She was intelligent and wise, well educated and well read. Her favorite shopping at airports before departure would be non-fiction bestsellers, autobiographies, books on history and philosophy, and on leadership and development. She would devour every newspaper at the newsstand in a matter of
minutes. Her photogenic memory would remember everything and everyone by names, including what had transgressed at their last meeting even months or years ago, and that too without notes.
Sometimes we would disagree, but when we would go back to reflect on the disagreement, time would tell that we were all wrong and she was right. She would bring experts to embarrassment, be they economists or cardiologists. She could mentally calculate numbers faster then most individuals could.
She also had many other interests in life: feng shui, astrology, alternate medicine, health, nutrition, you name it. She was a talking computer and a walking encyclopedia built in one, and had the ability to multi-task, handling three to four items simultaneously.
She had the gift of eloquence in her speech. Preparing all her speeches herself, she was a orator like her father, and was one of the most sought after speaker in the international arena. Turning down a very large number of speaking assignments around the world, she would selectively accept only those which would fit conveniently into her hectic travel schedule. She could be in Phoenix one afternoon, San Francisco the other, New York the third, and London the fourth. But then at a different level, she could also relate to children, relatives and friends at the same time. She could just communicate effortlessly with people of all walks of life.
Above all, she was a human being, a loving, caring individual, a mother, a wife, a daughter, a sister, who cared for her children and family.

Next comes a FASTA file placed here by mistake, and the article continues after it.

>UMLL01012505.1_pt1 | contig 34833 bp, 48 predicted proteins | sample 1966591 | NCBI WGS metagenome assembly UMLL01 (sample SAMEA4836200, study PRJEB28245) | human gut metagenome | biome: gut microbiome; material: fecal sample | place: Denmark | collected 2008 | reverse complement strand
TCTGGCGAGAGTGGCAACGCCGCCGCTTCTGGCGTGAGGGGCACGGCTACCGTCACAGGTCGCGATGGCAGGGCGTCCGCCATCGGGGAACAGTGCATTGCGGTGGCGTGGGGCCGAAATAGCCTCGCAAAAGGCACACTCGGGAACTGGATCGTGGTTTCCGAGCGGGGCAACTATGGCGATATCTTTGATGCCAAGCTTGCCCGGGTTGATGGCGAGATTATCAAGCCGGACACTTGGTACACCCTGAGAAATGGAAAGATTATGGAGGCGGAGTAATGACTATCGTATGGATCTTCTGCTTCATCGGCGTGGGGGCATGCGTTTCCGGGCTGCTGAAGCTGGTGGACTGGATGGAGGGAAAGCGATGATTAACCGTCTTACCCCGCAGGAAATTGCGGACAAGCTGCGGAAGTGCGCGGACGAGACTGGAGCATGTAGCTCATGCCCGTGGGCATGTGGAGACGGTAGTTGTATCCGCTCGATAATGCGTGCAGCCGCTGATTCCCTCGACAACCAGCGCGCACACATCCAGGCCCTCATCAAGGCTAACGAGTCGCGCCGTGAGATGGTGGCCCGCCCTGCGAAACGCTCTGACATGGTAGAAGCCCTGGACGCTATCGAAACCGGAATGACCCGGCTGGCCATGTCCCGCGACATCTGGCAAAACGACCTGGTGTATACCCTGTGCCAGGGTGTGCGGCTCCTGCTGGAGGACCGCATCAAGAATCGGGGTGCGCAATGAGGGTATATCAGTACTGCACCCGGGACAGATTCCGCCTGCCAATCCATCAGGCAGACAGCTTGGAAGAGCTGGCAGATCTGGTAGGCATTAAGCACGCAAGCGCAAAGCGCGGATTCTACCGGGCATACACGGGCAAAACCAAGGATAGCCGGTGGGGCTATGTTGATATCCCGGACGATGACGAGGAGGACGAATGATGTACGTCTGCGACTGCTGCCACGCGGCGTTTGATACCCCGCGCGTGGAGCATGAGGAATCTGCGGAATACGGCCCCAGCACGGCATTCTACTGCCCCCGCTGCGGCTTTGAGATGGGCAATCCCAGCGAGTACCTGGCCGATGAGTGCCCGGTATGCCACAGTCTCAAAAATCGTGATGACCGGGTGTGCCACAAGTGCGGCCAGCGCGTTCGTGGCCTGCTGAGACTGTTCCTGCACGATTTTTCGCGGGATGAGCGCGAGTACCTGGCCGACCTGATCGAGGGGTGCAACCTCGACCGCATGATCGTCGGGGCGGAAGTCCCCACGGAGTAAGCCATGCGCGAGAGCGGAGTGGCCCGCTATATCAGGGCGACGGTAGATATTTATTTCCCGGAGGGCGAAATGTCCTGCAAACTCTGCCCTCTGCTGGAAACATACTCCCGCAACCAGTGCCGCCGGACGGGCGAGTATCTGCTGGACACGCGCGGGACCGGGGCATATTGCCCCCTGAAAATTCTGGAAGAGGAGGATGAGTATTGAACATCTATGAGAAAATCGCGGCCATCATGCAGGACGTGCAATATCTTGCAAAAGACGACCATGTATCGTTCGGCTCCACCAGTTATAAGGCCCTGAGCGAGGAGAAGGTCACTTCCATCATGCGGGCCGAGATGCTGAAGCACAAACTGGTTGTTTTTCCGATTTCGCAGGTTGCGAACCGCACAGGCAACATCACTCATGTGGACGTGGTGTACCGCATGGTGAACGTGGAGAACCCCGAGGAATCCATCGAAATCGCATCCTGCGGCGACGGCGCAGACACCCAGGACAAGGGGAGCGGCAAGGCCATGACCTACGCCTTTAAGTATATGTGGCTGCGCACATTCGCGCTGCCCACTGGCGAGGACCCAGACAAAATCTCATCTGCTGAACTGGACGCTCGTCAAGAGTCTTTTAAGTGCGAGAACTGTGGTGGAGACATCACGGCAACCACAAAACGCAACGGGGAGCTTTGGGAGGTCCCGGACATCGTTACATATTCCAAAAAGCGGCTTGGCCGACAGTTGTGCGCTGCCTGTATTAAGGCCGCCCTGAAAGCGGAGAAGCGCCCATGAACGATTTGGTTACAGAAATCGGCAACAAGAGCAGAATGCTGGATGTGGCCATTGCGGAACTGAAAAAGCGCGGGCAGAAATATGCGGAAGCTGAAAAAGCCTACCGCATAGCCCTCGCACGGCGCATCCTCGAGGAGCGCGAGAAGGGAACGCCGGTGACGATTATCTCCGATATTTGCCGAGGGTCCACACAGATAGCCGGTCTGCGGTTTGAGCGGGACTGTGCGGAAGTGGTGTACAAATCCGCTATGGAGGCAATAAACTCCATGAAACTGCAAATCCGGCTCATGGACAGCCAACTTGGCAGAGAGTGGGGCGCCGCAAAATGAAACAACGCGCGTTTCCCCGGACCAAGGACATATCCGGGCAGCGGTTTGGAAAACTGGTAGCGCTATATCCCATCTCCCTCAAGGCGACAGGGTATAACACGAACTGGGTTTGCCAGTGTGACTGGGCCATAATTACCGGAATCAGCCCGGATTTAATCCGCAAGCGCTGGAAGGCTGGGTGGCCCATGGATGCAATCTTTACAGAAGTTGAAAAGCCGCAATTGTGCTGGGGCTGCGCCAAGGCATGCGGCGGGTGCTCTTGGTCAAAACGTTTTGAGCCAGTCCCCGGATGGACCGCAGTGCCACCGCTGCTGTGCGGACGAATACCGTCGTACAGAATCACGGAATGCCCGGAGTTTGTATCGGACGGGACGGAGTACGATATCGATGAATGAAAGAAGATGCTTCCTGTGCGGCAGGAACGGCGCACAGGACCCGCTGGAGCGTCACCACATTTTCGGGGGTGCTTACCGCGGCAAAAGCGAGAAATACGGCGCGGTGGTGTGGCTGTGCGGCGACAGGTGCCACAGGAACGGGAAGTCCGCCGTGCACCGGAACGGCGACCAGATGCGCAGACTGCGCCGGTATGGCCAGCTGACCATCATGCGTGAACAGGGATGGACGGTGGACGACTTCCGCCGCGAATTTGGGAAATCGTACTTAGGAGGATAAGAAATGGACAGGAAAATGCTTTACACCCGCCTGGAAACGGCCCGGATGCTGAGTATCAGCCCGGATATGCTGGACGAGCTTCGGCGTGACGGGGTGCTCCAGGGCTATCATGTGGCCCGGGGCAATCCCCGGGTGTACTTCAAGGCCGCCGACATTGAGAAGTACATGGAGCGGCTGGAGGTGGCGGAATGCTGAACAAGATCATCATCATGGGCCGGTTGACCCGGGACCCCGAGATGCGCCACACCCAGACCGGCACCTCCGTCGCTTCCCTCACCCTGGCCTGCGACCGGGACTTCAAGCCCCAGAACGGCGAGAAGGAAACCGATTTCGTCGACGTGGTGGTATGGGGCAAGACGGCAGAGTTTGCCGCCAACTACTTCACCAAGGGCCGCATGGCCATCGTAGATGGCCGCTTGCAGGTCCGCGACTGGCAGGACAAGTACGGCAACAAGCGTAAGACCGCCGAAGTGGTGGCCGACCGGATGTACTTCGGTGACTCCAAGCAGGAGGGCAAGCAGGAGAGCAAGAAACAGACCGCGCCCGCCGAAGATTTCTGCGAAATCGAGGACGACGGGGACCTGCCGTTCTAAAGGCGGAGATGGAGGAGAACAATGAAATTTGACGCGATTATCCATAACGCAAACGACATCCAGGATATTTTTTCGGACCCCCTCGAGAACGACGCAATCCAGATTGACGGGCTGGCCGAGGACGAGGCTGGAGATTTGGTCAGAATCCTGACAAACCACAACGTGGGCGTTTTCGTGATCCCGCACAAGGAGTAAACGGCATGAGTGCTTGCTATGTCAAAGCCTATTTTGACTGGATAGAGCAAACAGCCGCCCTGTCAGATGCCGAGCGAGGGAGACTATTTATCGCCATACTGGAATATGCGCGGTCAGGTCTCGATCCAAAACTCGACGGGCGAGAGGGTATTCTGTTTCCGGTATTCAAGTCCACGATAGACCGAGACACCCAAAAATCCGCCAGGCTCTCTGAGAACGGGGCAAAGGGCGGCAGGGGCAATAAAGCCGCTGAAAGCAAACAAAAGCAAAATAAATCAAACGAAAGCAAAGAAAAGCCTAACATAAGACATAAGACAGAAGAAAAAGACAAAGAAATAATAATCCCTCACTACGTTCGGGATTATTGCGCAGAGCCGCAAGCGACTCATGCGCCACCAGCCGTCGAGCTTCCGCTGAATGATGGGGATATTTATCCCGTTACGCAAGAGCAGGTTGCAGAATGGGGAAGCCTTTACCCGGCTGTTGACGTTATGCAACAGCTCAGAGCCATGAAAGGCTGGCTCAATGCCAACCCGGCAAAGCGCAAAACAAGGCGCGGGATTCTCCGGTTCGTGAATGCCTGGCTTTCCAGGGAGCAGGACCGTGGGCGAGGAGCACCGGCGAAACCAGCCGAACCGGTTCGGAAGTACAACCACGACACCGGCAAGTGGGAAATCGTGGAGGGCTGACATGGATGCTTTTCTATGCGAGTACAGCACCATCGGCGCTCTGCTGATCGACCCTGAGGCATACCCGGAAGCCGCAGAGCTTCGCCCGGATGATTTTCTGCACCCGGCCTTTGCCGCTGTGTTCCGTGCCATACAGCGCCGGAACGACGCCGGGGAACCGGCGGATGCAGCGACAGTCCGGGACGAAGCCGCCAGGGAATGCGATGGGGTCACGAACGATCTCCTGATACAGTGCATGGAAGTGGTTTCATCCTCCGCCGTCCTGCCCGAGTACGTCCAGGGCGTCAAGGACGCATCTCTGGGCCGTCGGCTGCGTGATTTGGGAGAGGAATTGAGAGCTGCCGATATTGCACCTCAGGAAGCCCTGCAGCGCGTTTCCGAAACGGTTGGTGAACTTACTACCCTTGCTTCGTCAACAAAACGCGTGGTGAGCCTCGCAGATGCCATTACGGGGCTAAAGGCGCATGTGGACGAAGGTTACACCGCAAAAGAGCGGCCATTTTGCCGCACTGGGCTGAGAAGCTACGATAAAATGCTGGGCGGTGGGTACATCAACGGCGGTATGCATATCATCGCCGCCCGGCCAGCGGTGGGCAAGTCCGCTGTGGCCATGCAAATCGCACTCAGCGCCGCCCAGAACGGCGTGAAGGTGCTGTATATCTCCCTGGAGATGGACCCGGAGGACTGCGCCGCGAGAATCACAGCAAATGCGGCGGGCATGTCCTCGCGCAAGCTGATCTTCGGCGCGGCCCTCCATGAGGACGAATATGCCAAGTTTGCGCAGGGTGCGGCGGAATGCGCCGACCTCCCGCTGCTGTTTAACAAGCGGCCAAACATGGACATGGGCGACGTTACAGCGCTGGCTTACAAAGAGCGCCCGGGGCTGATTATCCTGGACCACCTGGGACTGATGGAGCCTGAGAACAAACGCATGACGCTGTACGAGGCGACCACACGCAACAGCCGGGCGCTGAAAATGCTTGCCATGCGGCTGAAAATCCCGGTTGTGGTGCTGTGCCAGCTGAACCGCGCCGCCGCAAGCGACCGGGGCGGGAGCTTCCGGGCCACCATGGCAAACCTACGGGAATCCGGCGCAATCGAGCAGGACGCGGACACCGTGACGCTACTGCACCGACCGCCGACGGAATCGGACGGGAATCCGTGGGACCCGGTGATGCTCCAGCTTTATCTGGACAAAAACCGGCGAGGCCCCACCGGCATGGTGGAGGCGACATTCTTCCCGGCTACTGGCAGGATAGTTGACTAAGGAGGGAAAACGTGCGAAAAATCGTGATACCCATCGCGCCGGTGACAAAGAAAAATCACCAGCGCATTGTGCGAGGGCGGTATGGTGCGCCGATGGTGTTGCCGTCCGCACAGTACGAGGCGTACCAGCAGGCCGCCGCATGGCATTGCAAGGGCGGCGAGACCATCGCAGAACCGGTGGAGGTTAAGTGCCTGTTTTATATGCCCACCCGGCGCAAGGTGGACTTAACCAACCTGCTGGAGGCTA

When at home, she would exclusively dedicate time in the evening with her children, discussing their interests in life, as well as relating her own stories of her experiences, a continued training for the future generations of politicians. She would also spend weekends with her family as well take care of her ailing mother. She was spiritual and pious, offered prayers, did regular walks late at night, practiced yoga, go shopping, and had a craving for chocolates and ice-creams as well.
When she lived, she followed in the footsteps of her father’s legacy. However, her assassination has been a wake up call for all of us. We have just discovered that she has a legacy of her own. Her book, “Reconciliation: Islam, Democracy and the West” is a manifestation of her beliefs and her vision on the new world order, which she had completed just one week before her departure for the eternal. Her vision for Pakistan is spelt out in the PPP Election Manifesto 2008 which she authored.
Her struggle for democracy is expressed in her revised autobiography, “Benazir Bhutto: Daughter of the East”. Her dream is narrated in her poetic composition, “The Story of Benazir: From Marvi of Malir and Shah Latif’ which she composed in exile on her fiftieth birthday. Her legacy has been left behind for the nation to follow.
Mohtarma Benazir Bhutto was a jewel in the crown and the hope of the nation. She was a royalty who ruled souls and hearts. The tragedy has broken our spirits. This country will never be the same without her, at least for this generation. Bibi is gone but her legacy will continue.